Go With The Flow

06 Jun 2024

Planning a travel itinerary like a pro

By Anne Postic

When my youngest son was ten years old, my sister and I took him on a trip to New York City. Years later, he still remembers his favorite day. We picked up breakfast biscuits near our temporary Brooklyn home, at our temporary favorite spot. We ate on the train to the Whitney Museum, where we saw plenty of art, much of it inappropriate for a child, which made it a surefire hit. Then we walked to lunch on the High Line, a public promenade built along an elevated historic rail line. At the (sadly, now closed) restaurant, glass walls enclosed a menagerie of greenery and birds, and we marveled at the nature that surrounded us in a gloriously climate-controlled outdoor room. We made our way through Chelsea, The West Village and SOHO to the Brooklyn Bridge, which we walked across, enjoying the sunshine. We stopped at a Brooklyn seafood place, where we watched Fourth of July fireworks as we ate. It was a good day.

The glory of that day wasn’t random, though. It was part of a carefully planned itinerary, designed to maximize our exploration of the city. Each day had a route, and nothing was left to chance. With much respect for the French concept of “le droit à l’erreur” (translated, “the right to be mistaken), there were alternate options every day to allow for oversleeping, meandering, traffic, bad weather, mood changes...or whatever. 

The right to make mistakes on vacation is paramount. Exercising that right leads to culinary discoveries, new friends, unplanned museum visits, unique souvenir hauls, and the proverbial “more.” My husband and I were exploring Rome with our six-year-old. We had failed to consider the weather. It was hot. So hot. Our son, red faced and groaning, couldn’t take another minute of outdoor sightseeing, so we called it. Abandoning our plan, we melted into the nearest museum, because art preservation requires copious amounts of climate control. We spent hours exploring, discovered some new to us artists, and caught an interactive Warhol exhibition.

We devoured Aperol spritzes, potato chips, and gelato in the cool museum café. The next day, that same kid couldn’t wait to get to another museum, and we stumbled on a temporary exhibition of Joan Miró’s earliest work. That kid has grown into a seventeen-year-old young man who still appreciates art. He has no idea his affinity began with sweat, misery, and a subsequent search for cool air.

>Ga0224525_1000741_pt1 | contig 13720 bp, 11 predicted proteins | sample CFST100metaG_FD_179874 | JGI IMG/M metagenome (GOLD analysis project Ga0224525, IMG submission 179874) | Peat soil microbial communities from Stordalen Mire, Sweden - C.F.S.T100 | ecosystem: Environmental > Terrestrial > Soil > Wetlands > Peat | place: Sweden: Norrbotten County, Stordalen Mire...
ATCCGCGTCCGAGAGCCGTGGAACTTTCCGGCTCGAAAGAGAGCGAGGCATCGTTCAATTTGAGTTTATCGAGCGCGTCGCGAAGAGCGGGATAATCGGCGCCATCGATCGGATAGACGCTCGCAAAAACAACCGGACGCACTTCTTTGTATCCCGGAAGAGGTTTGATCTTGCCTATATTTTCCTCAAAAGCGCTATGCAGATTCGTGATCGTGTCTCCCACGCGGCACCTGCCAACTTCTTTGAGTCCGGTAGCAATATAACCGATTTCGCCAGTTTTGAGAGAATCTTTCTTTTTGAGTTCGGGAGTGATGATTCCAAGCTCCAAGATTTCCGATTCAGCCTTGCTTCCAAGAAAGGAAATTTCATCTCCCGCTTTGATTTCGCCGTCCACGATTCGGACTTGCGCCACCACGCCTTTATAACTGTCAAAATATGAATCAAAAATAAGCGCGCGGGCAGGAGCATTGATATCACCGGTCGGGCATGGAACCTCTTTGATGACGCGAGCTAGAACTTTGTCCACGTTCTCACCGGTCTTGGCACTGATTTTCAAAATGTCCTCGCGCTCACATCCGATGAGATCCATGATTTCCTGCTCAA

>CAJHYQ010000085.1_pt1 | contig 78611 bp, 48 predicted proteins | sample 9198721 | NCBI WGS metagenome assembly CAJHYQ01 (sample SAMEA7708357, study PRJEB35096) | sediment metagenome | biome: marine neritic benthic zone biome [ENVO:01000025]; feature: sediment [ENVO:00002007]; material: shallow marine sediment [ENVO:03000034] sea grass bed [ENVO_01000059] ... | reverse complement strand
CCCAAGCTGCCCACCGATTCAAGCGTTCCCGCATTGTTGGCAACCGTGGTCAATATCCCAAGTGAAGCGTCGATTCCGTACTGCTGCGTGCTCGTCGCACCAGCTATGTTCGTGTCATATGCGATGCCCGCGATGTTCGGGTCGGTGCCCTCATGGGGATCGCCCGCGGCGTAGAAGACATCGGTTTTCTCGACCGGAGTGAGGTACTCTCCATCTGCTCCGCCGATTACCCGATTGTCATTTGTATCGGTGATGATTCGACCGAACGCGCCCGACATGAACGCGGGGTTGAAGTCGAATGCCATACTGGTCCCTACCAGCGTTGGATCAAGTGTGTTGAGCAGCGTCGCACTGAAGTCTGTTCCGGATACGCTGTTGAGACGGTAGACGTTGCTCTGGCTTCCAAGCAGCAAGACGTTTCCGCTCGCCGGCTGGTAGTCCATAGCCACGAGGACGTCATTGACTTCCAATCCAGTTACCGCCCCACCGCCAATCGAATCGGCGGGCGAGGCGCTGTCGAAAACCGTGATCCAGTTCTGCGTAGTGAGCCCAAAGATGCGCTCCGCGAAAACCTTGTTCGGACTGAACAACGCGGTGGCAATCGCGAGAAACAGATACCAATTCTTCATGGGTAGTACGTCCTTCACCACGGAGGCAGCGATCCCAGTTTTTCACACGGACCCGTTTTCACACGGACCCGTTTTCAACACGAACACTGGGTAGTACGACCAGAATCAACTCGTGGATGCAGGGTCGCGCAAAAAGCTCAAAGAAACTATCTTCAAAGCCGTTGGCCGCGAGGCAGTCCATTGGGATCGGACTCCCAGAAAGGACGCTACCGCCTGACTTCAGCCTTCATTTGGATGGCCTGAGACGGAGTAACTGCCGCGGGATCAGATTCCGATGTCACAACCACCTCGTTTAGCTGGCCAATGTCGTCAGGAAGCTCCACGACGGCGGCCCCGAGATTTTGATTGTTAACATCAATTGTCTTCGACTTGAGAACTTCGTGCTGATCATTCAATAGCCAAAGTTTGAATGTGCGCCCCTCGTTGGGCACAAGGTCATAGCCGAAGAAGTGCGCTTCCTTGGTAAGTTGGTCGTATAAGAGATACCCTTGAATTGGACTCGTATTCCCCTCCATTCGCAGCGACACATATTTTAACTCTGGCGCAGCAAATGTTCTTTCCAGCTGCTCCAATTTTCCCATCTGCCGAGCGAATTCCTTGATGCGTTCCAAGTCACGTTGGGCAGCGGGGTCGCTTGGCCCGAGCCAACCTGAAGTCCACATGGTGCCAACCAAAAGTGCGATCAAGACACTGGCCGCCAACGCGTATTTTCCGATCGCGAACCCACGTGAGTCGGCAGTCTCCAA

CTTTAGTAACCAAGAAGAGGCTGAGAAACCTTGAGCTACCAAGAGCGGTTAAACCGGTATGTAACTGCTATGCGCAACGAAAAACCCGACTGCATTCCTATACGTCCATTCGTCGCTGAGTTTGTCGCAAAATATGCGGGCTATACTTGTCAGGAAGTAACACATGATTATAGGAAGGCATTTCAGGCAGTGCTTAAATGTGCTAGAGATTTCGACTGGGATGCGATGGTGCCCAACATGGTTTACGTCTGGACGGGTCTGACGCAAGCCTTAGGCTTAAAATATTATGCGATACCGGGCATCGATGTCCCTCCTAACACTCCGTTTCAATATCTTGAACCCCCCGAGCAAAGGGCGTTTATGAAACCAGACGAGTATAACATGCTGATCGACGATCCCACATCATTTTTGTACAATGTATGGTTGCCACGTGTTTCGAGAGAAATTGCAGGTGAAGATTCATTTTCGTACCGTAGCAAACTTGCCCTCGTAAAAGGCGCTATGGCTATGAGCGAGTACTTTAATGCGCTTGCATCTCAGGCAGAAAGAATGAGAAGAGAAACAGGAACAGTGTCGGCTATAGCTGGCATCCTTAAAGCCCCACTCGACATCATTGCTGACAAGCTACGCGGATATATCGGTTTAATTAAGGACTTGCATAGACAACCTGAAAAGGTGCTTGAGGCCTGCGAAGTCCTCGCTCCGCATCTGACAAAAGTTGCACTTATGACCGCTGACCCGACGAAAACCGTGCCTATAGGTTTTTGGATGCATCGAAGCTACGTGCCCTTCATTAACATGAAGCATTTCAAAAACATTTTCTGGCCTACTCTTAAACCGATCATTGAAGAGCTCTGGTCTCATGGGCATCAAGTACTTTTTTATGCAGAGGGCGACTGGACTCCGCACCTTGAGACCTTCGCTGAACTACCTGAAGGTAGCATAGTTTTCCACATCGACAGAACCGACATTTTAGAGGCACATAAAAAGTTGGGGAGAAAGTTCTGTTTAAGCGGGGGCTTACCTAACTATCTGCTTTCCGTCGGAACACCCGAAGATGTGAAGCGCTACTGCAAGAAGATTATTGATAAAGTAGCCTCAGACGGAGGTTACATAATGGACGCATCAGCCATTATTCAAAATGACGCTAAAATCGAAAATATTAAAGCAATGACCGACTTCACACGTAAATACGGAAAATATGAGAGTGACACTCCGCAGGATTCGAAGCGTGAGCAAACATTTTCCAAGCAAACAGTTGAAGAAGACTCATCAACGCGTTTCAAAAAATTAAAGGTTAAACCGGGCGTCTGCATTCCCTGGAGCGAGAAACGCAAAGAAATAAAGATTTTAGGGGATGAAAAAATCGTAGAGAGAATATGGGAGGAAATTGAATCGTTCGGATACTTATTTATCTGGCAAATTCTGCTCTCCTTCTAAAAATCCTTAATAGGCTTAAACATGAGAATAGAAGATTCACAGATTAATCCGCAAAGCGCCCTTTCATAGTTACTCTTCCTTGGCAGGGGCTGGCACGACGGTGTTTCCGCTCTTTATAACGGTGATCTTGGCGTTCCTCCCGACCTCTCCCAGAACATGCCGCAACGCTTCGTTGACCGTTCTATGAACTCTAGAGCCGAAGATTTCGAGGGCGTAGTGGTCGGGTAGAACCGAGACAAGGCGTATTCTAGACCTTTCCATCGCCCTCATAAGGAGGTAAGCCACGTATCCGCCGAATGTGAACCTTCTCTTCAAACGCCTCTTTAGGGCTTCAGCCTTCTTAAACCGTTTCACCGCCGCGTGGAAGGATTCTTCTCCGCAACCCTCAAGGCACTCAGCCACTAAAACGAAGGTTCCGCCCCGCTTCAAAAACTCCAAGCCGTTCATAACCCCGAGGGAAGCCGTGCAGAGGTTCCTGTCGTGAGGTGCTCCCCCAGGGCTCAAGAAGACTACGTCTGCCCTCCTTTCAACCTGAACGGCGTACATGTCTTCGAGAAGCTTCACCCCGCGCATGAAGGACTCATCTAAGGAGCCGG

There are a couple key elements to a good itinerary: creating it with the help of a map and scheduling enough time to make mistakes. Make a list of things you want to do, then put them on a map. (My favorite tool is Google Maps, where you can add pins to a map and save it for future reference.) Visualize each day, making sure you know how to get from place to place. (Once again, Google to the rescue. You’ll be able to take public transportation like a pro.) Get as detailed as you like, particularly on group trips. Leave time for showers, meals, outfit changes, whatever you can anticipate.

Once you’ve made that itinerary? Be ready to change it. Most of the miserable vacation stories I hear involve relentless adherence to an itinerary. The rest involve a failure to make an itinerary at all. The key is to find the happy medium, the living itinerary. If there are two museums you want to see in one day, and they’re relatively close, find a lunch spot between them. And schedule some downtime after your museum visits. “Sitting in the park and watching octogenarian sports” is an activity, an exploration of local culture. “Wandering in and out of stores without buying a thing?” Also an activity. And if the first museum is too interesting to leave, skip the second.

Embrace vacation as a loosely planned adventure, because almost anything can be fun. One of my fondest travel memories involves a flat tire in the French countryside. Sure, we spent an hour wandering around a strip mall (but in French!) while we waited for the tow truck. But I told the mechanic a joke (in French!) and he actually laughed. (What’s the difference between your dog and your spouse? Lock them both in a trunk for two days. The dog will be really happy to see you when you open it!) It was truly one of my finest moments. I’ve eaten at Michelin starred restaurants that were less memorable. And we were late for dinner. It wasn’t on the itinerary, but we had a story, and that’s what vacation is all about.

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